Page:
“The 1.5°C target is a top priority. Climate protection is a human right and should be included in Germany’s constitution, or Basic Law. Every new law should be reviewed to assess its implications for climate protection" – urges the Climate Asembly in the preamble to its recommendations. The letter of recommendations continues, highlighting in particular that: "Climate protection serves the common good and has priority over individual interests”. The Assembly goes on to warn: "Large companies in particular must be obligated to act in ways that are conducive to climate protection and the common good." These and more than 80 further recommendations represent the consensus achieved by the members of the Citizens’ Climate Assembly and will be presented to policymakers as guidance for climate policy and action over the coming legislative period. 64 percent of the recommendations developed by the Citizens’ Assembly were adopted with over 90 percent approval.
The Citizens’ Assembly on Climate was supported in its work by a panel of scientists. This ensured that participants could "make their own assessments, supported by the best scientific expertise", says IASS Scientific Director Ortwin Renn, who accompanied this pilot project together with fellow Scientific Director Prof. Mark Lawrence and Affiliate Scholar Roman Huber as well as other experts from the scientific community. Mark Lawrence was called to support the Citizens’ Assembly due to his expertise as an atmospheric scientist. The assembly drew on a broad range of expertise from across society, science, and the business sector.
"I am highly impressed by the enthusiasm and ambition shown by the participants," says IASS Scientific Director Prof. Lawrence of the Citizens' Assembly. “Naturally, the recommendations prepared by the Citizens' Assembly do not comprise a coherent climate protection plan for the federal government and the individual measures and their feasibility will certainly have to be discussed further. But the important thing is that the assembly has shown quite clearly that citizens are prepared to go very far – much further than previously thought – in supporting change at the personal, societal and structural level. This could give the Citizens' Assembly real political clout."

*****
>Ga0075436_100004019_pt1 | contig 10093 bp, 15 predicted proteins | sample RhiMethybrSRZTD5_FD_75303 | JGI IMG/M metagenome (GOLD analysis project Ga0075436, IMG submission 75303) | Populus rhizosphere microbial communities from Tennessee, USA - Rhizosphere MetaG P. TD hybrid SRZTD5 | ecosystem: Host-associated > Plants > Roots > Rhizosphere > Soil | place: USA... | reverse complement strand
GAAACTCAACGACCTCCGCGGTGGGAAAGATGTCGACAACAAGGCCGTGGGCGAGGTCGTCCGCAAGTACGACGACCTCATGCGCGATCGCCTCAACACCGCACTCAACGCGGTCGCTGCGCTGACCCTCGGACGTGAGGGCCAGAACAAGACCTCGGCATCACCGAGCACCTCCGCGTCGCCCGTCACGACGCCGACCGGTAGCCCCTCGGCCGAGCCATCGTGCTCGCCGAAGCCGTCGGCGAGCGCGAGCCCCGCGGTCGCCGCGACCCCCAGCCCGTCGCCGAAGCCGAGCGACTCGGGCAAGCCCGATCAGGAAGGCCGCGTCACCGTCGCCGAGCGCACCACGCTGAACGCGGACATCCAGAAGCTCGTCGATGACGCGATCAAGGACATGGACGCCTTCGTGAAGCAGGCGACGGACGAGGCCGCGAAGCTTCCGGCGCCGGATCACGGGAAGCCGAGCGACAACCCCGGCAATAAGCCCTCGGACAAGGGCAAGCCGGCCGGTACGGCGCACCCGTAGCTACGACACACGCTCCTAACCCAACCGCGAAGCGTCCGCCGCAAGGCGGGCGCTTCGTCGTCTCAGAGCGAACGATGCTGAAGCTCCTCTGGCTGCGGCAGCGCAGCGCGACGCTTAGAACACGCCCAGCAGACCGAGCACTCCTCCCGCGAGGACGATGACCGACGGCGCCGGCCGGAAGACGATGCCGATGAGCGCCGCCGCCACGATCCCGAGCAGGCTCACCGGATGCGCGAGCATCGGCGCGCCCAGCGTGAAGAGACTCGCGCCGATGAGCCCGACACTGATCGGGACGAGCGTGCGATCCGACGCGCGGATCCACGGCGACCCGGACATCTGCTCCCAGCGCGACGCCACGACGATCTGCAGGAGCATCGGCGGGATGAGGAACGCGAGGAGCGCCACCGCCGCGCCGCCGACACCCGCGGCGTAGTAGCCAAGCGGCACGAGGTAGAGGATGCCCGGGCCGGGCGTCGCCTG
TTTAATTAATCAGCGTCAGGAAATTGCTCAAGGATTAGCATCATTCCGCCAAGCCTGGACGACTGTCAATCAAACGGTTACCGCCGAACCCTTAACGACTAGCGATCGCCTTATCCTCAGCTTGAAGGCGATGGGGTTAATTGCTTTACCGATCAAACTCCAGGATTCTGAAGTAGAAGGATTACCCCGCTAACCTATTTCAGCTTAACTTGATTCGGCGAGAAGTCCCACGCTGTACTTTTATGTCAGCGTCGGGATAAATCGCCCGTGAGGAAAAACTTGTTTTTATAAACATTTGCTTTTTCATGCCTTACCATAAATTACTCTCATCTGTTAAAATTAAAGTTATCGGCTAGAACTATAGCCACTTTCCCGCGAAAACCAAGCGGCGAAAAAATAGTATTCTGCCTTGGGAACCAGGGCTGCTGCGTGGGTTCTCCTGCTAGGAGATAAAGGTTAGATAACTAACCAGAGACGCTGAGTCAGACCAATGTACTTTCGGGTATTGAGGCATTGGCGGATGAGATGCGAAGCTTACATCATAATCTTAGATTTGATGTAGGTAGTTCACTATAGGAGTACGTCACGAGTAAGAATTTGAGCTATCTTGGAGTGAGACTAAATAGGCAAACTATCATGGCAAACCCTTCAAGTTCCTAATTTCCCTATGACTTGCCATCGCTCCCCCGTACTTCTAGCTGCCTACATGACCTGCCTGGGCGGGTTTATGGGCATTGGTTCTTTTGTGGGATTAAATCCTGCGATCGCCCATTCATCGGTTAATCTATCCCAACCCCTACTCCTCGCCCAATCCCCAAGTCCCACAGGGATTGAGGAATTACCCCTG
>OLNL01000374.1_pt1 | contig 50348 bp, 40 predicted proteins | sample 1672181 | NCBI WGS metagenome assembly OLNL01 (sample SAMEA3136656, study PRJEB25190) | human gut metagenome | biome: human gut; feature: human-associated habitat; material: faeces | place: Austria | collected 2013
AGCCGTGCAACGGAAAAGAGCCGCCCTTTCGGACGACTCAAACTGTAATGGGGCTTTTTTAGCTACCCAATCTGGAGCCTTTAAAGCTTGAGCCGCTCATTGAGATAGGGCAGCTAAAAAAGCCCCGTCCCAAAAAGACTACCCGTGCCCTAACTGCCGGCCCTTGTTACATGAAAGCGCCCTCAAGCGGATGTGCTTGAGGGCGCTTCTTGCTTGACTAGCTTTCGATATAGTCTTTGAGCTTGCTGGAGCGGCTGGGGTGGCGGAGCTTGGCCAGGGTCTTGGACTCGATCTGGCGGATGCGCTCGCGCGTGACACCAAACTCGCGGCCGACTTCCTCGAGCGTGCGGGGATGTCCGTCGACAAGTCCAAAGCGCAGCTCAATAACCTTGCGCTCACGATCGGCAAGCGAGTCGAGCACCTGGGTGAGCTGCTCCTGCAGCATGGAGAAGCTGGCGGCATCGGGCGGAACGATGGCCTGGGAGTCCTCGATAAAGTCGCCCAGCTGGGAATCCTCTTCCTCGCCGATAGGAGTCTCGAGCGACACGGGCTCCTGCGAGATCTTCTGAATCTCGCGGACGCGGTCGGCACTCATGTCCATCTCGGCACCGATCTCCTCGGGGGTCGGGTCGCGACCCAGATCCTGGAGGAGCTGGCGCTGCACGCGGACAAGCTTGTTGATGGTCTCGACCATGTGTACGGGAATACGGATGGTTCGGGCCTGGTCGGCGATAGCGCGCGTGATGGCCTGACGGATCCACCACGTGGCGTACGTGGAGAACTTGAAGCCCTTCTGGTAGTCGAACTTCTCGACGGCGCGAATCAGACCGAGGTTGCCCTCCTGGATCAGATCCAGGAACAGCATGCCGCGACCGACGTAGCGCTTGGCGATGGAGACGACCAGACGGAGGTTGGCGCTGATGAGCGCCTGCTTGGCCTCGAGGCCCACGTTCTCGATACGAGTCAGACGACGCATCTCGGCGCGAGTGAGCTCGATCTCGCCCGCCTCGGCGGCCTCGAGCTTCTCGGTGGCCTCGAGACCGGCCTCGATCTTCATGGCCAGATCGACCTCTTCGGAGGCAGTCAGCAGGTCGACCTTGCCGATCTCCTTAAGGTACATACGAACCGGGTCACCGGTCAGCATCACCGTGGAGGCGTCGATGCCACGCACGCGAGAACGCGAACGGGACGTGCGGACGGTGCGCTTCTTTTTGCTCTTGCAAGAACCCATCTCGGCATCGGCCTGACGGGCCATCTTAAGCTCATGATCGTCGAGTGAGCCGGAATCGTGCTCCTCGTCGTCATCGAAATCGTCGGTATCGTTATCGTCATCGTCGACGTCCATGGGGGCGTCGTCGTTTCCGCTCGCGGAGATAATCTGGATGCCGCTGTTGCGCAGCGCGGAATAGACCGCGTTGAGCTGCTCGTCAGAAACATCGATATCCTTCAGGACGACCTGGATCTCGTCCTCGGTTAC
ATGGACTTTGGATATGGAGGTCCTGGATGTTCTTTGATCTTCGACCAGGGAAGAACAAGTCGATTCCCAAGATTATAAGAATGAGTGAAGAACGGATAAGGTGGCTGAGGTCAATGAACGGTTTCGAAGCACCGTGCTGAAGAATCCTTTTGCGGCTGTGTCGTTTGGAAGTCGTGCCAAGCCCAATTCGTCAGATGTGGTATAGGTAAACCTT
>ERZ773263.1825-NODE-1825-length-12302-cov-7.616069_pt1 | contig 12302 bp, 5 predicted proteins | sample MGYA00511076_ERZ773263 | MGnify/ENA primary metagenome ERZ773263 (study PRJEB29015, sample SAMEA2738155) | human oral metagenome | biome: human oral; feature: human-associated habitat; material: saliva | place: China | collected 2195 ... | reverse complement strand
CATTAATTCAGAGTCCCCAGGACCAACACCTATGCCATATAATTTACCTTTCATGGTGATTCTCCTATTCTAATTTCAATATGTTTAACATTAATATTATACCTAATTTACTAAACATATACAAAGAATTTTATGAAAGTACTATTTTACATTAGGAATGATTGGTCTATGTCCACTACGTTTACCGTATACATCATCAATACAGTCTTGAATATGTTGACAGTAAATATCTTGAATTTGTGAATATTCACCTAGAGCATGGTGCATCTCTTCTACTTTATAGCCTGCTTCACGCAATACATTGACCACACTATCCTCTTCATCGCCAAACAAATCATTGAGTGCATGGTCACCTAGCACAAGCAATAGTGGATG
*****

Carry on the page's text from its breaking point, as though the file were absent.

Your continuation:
A duty to inform
According to the Citizens’ Assembly, the state has a duty to inform and educate citizens on issues around climate protection: “Citizens must be able to make their own informed choices. This requires education and transparency about the impacts of climate change and their consequences. It follows from this that citizens must have access to all relevant information. The state has a duty to inform.” At the same time, “citizens must take responsibility and be prepared to change" in response to climate change, states the Citizens' Assembly.
Among the recommendations developed by the Citizens' Assembly on Climate are the following:
- more land should be made available for renewable energies and afforestation;
- building owners should be obliged to install photovoltaic systems on roofs from 2022;
- the further expansion of wind power should be supported;
- self-consumption of electricity from privately owned photovoltaic systems should be promoted and existing regulations simplified;
- the EEG levy that citizens pay on the price of electricity should be adjusted;
- the coal phase-out should be fast-tracked and brought forward to 2030, instead of the current target of 2038;
- energy generation from fossil fuels should be phased out by 2035;
- “green electricity" must become more affordable than electricity generated from oil, natural gas or coal;
- public transport systems should be expanded and made more attractive;
- rail transport should be expanded – for example, by extending existing rail networks;
- subsidies that benefit motorized traffic should be scrapped; cycling and e-bikes should be promoted;
- air travel should be avoided and the aviation sector should adopt synthetic fuels;
- climate-friendly agriculture and food systems should be developed by 2030;
- the registration of new (internal combustion engine) cars should be prohibited by 2030.
A citizens' report containing the the recommendations of the Citizens' Climate Assembly will be prepared with the support of the scientific board of trustees and submitted to all political parties represented in Germany’s national parliament.